Sunday, September 21, 2014

ANTWERP: Solid Magic

Rubens' Bed

This town is exactly the right size—not too large, not too small. The Butchers’ Hall (built in 1501) is one of the most impressive buildings, its small red & beige bricks echoing the colors of bacon. At one side of City Hall, other Guilds are lined up in narrow buildings. The Artists rent a floor in another Guild. Clearly, they are not as important as the Butchers. 

The legend that defines the city is that of Brabo, the mythical hero who decided to fight the giant who lived in the River Scheldt & who’d been terrorizing the inhabitants. After Brabo tore off the giant’s head, he ripped off the giant’s hand & tossed it into the river. The hand is the symbol of Antwerp. Ant = hand. Werp = to throw. You find the hand all through town. Its most delicious form is in small chocolate. Inside the chocolate hand is a mixture of marzipan & liquor of Anvers, which is supposed to have six healing  (& aphrodisiac) qualities. I can’t vouch for that, but I can say that the chocolate hand was exquisite, like much of the chocolate here, including the fantastical creations of the chocolate chef at the Imperial Café who oversees Napoleon’s former kitchen.

Waffles, powdered sugar, & chocolate are Pied Pipers that lead us down the web of cobbled streets. When the stomach is full & satisfied—frites dipped in mayonnaise; mussels; waffles smothered with fruits, chocolates & whipped cream; chocolates, of course; and hundreds of varieties of beer—then, the spirit can soar.

A few of my favorite places:

Plantinus Maretus-- a family dynasty of printers whose house is now a museum that includes the oldest printing presses in the world, dating from 1600. The motto of Golden Compasses, their printing shop, “Work and Persevere,” could be the motto of the entire town. 

The Antwerp Train Station (seen above, at a diagonal)—grand & luminous, reputed to be the most beautiful in the world. The Gothic arches of the cathedral in the heart of the old town. Both rise toward the sky, but both are grounded in solid earth. 

The Mas Museum—an eccentric, eclectic collection of themed art exhibits. From the roof you can see all of Antwerp, from the old town to the port.

St. Paul’s Church, formerly a Dominican monastery (from 1256-1796)—a refuge of complete serenity.

Rubens' house. Rubens himself is the patron saint of Antwerp, the brilliant, lusty human embodiment of Brabo. Here, we see the artist as wealthy investor & prominent citizen of his town. No freezing artist’s garret for our Rubens. His house is enormous—he merged two houses & connected them with a garden—wonderfully organized, yet bursting with fig & orange trees—that echoes the garden at Plantinus Maretus (the printer whose son was a friend of Rubens). The wood in Rubens’ house is dark, the furniture as solid & earthy as the artist. At 53, he married his second wife, the 16 year-old Helena, a widow herself who’d posed nude for him. After Rubens died ten years later, leaving her a wealthy widow with five children, Helena married again—a man ten years younger. I want to know more about her!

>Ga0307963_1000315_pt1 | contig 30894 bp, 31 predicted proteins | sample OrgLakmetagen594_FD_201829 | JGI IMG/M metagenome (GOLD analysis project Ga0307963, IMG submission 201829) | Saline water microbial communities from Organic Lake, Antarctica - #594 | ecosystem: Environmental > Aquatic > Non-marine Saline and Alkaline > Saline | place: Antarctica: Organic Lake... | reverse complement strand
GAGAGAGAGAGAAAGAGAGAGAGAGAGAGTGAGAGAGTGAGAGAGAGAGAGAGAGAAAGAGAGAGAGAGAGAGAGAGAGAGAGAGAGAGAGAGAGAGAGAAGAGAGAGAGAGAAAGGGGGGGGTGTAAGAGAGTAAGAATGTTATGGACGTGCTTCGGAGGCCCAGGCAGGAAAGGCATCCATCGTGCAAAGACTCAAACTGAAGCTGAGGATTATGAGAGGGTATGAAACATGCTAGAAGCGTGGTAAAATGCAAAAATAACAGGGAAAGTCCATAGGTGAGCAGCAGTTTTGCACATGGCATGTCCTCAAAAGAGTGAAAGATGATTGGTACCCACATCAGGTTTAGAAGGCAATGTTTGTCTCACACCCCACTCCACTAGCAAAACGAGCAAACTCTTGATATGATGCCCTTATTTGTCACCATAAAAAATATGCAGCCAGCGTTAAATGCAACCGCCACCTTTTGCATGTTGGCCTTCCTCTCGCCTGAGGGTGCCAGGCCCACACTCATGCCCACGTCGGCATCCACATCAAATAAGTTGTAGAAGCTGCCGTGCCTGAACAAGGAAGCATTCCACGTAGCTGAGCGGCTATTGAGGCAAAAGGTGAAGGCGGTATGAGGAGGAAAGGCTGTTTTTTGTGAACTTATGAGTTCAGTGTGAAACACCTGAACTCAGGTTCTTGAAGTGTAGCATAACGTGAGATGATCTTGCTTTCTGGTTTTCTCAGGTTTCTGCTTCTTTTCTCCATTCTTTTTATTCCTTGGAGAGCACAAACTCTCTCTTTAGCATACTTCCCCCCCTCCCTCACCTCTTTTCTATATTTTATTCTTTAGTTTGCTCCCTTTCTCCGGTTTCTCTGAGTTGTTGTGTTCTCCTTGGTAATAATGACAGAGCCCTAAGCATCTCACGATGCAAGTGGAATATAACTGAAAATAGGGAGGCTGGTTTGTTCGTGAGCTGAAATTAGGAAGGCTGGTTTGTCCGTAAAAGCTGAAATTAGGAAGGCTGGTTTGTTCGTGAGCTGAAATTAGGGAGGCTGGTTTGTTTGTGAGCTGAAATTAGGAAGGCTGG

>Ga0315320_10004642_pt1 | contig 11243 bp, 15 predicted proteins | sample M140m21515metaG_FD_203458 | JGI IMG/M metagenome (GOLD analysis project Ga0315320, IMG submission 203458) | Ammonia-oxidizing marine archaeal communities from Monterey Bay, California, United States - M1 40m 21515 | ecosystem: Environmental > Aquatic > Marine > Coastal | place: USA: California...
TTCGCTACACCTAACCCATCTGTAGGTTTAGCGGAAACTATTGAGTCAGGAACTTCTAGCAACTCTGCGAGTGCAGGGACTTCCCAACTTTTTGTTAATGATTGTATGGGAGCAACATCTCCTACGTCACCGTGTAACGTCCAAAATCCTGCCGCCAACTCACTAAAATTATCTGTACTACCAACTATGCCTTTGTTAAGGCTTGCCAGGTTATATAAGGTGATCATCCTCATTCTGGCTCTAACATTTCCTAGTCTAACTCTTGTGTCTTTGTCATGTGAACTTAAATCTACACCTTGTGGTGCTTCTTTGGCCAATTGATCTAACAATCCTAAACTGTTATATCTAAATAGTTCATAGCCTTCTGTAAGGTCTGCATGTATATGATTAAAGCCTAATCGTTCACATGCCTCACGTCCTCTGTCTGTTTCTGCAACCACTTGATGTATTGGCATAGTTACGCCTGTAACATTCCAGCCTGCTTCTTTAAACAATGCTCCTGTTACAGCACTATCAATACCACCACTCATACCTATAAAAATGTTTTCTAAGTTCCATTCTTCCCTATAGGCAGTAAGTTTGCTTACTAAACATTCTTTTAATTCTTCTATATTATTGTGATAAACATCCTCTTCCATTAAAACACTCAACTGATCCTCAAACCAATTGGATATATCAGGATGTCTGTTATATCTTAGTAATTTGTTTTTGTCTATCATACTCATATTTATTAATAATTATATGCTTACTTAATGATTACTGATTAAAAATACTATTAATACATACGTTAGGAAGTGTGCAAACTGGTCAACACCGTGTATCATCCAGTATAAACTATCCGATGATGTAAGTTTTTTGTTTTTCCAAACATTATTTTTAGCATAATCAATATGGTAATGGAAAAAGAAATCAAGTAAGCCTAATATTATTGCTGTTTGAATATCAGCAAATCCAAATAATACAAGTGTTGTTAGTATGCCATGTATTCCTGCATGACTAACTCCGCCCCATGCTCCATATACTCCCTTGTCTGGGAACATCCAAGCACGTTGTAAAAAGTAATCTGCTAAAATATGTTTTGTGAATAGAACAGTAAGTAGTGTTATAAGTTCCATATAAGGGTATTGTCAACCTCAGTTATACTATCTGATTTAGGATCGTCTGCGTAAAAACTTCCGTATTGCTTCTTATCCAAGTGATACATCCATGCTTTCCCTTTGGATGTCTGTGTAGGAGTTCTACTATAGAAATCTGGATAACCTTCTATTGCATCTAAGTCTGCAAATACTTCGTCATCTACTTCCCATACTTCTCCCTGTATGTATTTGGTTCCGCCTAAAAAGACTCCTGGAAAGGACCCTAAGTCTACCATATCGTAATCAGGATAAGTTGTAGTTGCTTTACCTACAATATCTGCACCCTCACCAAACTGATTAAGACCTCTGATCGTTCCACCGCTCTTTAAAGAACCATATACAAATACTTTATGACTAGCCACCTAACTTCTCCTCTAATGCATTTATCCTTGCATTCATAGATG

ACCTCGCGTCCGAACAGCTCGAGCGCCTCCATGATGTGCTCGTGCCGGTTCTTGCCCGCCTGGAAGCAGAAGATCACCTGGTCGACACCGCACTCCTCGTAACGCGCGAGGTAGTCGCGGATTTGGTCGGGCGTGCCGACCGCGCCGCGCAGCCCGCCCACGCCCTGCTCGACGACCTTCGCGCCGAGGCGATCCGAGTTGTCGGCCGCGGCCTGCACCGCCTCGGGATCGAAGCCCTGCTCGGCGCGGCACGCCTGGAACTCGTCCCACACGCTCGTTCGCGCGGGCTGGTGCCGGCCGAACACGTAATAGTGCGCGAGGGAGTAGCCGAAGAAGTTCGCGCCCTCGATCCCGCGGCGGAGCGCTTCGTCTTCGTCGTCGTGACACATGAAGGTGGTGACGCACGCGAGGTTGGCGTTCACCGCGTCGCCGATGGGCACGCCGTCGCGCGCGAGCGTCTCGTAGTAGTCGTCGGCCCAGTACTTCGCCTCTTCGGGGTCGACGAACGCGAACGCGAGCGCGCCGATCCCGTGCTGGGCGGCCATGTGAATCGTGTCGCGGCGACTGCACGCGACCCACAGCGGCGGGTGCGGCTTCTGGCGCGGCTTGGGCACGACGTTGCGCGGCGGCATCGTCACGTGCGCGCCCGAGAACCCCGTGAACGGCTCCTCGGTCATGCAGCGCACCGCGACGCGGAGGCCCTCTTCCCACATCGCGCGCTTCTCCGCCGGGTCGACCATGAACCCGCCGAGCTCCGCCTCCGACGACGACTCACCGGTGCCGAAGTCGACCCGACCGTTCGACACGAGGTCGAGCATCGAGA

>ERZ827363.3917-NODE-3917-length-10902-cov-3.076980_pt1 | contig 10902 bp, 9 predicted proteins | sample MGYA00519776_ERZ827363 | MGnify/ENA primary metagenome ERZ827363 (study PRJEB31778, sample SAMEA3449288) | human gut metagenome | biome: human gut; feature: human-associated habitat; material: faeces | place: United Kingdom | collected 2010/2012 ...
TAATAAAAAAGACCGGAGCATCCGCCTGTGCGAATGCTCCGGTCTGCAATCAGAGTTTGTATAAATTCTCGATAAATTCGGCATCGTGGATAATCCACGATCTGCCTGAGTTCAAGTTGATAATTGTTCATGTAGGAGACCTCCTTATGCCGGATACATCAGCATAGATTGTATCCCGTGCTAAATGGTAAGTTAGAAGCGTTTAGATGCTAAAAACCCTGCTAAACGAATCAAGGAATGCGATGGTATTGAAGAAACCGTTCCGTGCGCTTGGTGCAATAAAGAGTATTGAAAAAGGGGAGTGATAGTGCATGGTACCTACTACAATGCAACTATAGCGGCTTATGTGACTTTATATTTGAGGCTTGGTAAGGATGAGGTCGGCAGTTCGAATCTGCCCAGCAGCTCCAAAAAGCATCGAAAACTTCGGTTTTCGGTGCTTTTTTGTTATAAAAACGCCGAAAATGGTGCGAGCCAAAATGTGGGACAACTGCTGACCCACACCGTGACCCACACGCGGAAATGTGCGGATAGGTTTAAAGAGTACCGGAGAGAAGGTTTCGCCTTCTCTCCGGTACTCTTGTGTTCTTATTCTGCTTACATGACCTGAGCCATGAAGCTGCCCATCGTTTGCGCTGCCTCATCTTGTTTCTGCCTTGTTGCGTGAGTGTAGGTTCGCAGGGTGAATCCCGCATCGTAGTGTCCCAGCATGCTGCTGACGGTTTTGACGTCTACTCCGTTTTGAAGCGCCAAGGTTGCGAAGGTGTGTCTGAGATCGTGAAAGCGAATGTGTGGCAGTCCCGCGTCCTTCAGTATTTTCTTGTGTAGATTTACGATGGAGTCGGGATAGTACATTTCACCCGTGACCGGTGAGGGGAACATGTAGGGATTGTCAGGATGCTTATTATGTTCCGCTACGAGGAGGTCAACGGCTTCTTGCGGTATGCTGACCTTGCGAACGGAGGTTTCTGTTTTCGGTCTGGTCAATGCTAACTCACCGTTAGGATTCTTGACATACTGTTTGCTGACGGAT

Walking in Antwerp, past the old town & crowded Meir Street with its Esprit, H&M, Starbucks, & the other symbols of Western consumerism, I find a gold & red Chinese archway leading into Chinatown, & smaller markets & streets—women wearing hijabs push children in carriages, men smoke outside Turkish cafes, an African man in a lime-green suit sings in lilting English, “Jesus touched me! Something happened to me today!”

A sudden memory: Charlotte Bronte’s brilliant, tormented novel, Villette, which takes place in Brussels, where she spent a love-agonized year. Who can forget Lucy Snowe’s unrequited passion for her teacher, the mercurial, moody M. Heger, who sees through her plain, subdued exterior to the wild heart bursting to be set free? I remember my professor's dismissive comment: "All this emotion in placid Belgium?"

But all you have to do is wander the cobbled streets & surprising gardens, bite into a chocolate hand, tilt your head back & stare at the luminous roof of the train station or the spire of the cathedral or even the roof of the Butchers' Hall, or stand before Rubens’ sensual & vibrant paintings of the flesh to know there is nothing placid about Belgium. In Rubens' house, the three-headed marble statue of the goddess Hecate watches over the vast underground workshop where he created masterpieces & the tiny red velvet covered bed where he sat up all night & dreamed magic.

The Butchers' Hall

1 comment:

Kit Grindstaff said...

Lovely, Ruth! I now want to visit this inner Antwerp - and, like you, to know more about Helena! Rubens's bed has the exact same feel as his paintings, rich, soft and luxuriant.
I'm imagining that yummy hand as I sip my morning tea over in England.